# of Dives: 200 - 499
    Location: Southwestern Kentucky
    7,993
    5,224
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    Apologies for however much of this is repeat from what others shared; I've been reading the thread off & on in bits and pieces. 8 Trips but last there around 2014 so things may've changed.

    1.) Restaurant service is more European style, from what I understand. They don't automatically bring the check when you appear to be finishing up. To an American sensibility, this can appear gallingly slow. Just expect to signal your waitperson and ask politely for the check. I'm not the 'chat and take 2-hours to eat a meal' sort. You learn to work around it.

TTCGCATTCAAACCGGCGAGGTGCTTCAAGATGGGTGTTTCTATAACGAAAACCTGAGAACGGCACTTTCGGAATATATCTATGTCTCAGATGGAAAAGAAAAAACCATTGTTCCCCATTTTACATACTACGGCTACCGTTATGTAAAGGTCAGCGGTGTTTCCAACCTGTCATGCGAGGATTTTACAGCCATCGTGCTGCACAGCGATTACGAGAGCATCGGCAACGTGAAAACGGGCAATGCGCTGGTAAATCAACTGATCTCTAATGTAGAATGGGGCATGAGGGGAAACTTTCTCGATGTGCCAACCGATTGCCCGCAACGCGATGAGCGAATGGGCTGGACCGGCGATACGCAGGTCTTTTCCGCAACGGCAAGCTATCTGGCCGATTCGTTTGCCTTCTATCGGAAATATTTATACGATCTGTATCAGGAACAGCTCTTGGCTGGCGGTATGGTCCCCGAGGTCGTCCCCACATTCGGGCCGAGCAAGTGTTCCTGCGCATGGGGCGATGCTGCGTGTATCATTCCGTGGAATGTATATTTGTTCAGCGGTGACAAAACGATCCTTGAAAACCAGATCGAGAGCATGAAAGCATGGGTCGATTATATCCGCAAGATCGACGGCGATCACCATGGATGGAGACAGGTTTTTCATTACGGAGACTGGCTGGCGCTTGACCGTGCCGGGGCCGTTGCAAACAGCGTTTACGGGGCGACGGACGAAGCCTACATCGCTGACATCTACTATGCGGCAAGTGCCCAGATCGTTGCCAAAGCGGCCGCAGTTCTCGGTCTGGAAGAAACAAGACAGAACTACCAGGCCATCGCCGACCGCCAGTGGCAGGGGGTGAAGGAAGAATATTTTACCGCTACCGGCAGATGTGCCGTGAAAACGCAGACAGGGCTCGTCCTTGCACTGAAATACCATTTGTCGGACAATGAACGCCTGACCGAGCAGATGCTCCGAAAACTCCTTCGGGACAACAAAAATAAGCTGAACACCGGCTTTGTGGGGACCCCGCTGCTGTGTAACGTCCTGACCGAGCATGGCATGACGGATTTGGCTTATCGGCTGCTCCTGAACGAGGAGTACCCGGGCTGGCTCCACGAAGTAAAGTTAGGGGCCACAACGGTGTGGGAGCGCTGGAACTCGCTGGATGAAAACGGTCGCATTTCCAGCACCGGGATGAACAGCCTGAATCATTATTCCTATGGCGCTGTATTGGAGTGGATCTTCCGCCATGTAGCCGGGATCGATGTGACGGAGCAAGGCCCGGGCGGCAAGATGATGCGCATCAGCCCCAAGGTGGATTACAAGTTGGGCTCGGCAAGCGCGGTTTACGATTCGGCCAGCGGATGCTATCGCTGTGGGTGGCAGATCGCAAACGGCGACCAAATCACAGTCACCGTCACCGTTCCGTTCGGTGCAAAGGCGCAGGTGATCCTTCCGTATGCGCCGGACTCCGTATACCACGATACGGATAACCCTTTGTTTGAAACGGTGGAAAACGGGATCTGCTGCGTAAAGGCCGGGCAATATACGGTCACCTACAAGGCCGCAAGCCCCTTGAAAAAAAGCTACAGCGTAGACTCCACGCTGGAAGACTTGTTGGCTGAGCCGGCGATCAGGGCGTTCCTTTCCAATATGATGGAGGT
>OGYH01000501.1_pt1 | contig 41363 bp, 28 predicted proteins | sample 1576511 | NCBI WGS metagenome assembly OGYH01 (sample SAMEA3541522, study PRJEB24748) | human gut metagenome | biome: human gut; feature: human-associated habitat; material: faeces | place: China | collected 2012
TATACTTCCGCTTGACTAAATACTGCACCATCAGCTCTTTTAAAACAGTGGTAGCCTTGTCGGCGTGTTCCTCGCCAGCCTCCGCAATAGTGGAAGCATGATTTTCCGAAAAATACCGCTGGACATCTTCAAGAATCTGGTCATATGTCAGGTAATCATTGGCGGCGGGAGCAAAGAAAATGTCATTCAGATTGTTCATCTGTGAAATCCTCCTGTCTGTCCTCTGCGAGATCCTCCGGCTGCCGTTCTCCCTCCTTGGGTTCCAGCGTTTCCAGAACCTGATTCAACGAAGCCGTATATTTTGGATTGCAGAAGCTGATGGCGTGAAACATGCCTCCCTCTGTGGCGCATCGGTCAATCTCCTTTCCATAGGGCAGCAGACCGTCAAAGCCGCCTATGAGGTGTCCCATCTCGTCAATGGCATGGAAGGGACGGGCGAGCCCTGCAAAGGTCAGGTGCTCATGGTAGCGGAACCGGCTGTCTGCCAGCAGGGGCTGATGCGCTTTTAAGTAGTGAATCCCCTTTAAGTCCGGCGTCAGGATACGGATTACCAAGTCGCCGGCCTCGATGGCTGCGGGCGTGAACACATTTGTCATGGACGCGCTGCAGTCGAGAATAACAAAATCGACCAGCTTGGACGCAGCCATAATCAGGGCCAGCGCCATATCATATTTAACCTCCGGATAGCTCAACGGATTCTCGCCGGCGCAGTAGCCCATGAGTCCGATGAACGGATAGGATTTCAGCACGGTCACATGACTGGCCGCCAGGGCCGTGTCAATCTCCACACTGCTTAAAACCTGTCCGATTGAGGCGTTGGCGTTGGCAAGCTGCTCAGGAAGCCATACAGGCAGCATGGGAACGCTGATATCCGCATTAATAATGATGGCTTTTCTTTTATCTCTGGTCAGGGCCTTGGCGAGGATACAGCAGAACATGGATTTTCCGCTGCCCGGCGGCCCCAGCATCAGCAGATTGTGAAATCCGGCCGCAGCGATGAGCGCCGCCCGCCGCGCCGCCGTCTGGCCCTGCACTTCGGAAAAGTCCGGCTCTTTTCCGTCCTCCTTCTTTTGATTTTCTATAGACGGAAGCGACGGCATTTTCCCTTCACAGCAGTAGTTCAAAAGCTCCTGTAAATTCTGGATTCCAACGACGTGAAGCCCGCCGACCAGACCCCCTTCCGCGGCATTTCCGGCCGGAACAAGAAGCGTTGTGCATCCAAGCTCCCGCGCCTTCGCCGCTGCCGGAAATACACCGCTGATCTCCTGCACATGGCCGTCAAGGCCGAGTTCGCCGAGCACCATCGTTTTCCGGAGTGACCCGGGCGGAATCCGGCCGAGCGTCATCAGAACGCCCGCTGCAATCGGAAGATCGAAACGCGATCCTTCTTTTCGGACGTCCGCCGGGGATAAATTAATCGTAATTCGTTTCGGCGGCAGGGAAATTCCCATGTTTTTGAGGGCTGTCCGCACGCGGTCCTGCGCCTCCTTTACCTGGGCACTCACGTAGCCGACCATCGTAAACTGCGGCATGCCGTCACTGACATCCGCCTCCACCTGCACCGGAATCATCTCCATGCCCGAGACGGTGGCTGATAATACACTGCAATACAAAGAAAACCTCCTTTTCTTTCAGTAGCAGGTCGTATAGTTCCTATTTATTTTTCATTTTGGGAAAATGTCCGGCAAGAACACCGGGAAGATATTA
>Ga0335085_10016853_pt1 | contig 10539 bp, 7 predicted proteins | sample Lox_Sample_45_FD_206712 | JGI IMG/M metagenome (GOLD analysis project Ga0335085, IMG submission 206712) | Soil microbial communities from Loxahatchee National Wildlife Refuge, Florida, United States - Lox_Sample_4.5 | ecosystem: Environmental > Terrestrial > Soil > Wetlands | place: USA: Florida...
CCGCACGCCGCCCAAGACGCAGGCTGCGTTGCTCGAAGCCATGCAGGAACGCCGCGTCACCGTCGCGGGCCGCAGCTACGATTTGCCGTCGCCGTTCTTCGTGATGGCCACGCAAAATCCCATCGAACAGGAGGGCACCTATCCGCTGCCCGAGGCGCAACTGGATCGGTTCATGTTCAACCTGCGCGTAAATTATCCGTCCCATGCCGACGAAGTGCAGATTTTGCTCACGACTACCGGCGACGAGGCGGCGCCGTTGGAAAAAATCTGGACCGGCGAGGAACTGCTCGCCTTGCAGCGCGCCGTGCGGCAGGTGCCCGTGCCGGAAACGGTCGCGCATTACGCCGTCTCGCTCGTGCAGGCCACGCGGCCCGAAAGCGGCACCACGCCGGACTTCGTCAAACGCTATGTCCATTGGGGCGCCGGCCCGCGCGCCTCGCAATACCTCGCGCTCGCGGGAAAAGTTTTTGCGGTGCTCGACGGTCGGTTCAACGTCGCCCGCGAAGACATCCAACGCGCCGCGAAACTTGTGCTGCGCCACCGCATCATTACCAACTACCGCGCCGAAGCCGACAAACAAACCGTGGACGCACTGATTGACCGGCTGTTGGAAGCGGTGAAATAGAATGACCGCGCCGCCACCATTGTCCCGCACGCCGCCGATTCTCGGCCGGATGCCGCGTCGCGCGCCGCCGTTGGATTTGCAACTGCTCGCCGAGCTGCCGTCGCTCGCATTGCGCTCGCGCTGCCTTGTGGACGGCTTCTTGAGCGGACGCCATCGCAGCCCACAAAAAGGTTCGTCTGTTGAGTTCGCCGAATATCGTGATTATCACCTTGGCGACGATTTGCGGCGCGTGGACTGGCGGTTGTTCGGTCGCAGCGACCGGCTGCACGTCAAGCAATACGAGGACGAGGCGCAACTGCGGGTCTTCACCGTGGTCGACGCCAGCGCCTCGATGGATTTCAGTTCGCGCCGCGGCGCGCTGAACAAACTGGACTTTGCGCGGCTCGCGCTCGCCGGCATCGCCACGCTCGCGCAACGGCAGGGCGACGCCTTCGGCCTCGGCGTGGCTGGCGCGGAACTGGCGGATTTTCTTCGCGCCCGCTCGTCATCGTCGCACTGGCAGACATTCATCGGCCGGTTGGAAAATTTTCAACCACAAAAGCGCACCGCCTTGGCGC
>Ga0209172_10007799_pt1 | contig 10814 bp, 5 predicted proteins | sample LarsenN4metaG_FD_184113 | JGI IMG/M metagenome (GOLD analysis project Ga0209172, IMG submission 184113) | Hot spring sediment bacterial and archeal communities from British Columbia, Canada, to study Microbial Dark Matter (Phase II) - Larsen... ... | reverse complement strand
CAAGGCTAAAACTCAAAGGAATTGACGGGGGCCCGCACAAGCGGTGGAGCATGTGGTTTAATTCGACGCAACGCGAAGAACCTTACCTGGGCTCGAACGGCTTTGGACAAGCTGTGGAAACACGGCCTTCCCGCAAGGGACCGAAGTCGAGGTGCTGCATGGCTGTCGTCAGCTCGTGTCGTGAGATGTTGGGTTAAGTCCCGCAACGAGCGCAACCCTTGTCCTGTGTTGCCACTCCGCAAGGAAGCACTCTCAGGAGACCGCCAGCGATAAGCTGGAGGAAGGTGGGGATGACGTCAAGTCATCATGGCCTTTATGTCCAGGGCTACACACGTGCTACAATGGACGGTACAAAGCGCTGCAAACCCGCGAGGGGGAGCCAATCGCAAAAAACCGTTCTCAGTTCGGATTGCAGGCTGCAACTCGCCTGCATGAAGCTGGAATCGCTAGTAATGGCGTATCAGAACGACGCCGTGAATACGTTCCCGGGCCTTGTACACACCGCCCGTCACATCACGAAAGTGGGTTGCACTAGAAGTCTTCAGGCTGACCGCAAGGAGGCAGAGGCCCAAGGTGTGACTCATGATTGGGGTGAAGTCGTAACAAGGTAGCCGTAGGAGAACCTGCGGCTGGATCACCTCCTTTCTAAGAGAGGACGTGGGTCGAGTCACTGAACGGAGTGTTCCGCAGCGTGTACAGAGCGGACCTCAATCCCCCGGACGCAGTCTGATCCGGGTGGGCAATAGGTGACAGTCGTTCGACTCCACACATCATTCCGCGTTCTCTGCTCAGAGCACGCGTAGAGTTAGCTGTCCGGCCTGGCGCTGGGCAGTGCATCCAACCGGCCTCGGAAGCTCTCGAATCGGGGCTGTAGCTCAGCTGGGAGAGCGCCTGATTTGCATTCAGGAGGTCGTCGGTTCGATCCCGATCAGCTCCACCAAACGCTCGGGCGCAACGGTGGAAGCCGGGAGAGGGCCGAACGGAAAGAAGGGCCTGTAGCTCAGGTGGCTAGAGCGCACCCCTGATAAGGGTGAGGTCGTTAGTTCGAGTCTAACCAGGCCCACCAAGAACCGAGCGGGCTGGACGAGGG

2.) Don't expect free refills on soda, and if you order a soda with a meal, it may come out so far in advance of the food your ice will melt, watering it down, or you'll drink it before the food comes. Order water with restaurant meals. Hit Zhung Kong or whatever supermarket you prefer and load up on soda (lots of cans of Coke Zero for me) and get your soda fix back at the room.

    3.) Take a moment to familiarize yourself with the sea wasp jelly fish issue - don't repeat my pain. Here's the thread.

    4.) I concur with advice to wear a medium or thicker soled boot. Very rough iron shore in some places (look'n at you, Oil Slick Leap!) can, when you're in gear, weights, etc..., do a number of a foot. I got away with thin-soled 'booties' till I didn't, and had foot pain issues for several weeks.